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Clinical manifestations of antiphospholipid syndrome

Doruk Erkan, MD, MPH
Stéphane Zuily, MD, MPH, PhD
Section Editor
David S Pisetsky, MD, PhD
Deputy Editors
Monica Ramirez Curtis, MD, MPH
Jennifer S Tirnauer, MD


Antiphospholipid syndrome (APS) is an autoimmune multisystem disorder characterized by arterial, venous, or small vessel thromboembolic events and/or pregnancy morbidity in the presence of persistent antiphospholipid antibodies (aPL) [1]. aPLs are a heterogenous group of autoantibodies which are directed against phospholipid-binding proteins.

APS occurs as a primary condition or in the setting of an underlying systemic autoimmune disease, particularly systemic lupus erythematosus (SLE).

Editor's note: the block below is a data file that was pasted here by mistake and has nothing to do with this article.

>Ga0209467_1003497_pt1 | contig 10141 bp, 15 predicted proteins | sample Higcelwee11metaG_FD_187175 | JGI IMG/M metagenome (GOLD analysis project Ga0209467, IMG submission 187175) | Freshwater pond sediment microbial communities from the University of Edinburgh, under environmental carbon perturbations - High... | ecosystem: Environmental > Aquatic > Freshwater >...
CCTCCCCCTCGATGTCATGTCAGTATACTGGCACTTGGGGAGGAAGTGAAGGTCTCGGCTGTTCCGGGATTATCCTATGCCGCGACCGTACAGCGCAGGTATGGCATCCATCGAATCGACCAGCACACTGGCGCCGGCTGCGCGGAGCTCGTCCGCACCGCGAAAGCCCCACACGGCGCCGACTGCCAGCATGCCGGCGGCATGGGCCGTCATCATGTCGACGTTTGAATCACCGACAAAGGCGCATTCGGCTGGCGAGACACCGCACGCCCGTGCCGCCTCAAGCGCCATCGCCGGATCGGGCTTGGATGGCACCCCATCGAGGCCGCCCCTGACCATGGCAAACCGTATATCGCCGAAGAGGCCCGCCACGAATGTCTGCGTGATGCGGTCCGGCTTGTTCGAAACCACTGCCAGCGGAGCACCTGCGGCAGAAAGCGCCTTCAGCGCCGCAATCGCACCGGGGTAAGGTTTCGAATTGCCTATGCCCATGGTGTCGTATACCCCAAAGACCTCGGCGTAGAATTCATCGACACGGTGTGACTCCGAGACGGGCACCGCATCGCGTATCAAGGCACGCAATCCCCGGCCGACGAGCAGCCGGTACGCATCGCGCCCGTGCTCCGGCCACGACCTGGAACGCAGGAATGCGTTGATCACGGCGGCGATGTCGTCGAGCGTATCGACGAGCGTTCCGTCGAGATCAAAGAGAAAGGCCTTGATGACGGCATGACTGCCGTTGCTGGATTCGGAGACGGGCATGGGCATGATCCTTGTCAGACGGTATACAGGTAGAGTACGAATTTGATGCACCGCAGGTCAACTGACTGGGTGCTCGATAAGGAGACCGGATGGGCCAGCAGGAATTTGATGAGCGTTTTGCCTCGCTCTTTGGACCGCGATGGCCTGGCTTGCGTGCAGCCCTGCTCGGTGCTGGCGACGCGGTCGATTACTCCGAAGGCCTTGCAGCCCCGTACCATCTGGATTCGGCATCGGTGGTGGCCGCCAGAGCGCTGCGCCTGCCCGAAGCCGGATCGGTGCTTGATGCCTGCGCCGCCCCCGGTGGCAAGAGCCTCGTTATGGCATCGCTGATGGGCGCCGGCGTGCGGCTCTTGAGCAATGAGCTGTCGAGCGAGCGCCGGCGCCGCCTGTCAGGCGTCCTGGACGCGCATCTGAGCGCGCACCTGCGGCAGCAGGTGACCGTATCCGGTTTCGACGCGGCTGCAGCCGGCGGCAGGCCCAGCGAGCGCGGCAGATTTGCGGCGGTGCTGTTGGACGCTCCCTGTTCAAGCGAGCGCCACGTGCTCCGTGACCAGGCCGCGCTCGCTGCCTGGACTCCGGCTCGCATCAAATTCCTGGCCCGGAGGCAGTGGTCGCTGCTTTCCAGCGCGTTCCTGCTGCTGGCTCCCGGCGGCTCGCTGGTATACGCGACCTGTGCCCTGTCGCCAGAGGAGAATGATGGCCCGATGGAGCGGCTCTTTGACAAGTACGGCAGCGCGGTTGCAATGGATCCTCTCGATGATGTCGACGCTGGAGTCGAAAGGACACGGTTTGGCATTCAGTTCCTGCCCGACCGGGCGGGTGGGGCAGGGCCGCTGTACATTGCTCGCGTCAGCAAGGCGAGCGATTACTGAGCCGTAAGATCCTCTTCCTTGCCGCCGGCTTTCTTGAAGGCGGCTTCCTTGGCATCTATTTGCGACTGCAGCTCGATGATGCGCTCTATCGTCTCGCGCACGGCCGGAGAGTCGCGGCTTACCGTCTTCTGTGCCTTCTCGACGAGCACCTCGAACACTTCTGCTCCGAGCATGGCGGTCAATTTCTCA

The clinical manifestations of APS will be reviewed here. The pathogenesis, diagnosis, and treatment of this disorder are presented separately. (See "Pathogenesis of antiphospholipid syndrome" and "Diagnosis of antiphospholipid syndrome" and "Treatment of antiphospholipid syndrome".)


The three major antiphospholipid antibody (aPL) tests that are recognized by international classification criteria for antiphospholipid syndrome (APS) (table 1) are as follows:

Anticardiolipin antibodies (aCL) immunoglobulin G (IgG) and/or IgM enzyme-linked immunosorbent assay (ELISA)

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Literature review current through: Nov 2017. | This topic last updated: Jun 03, 2016.
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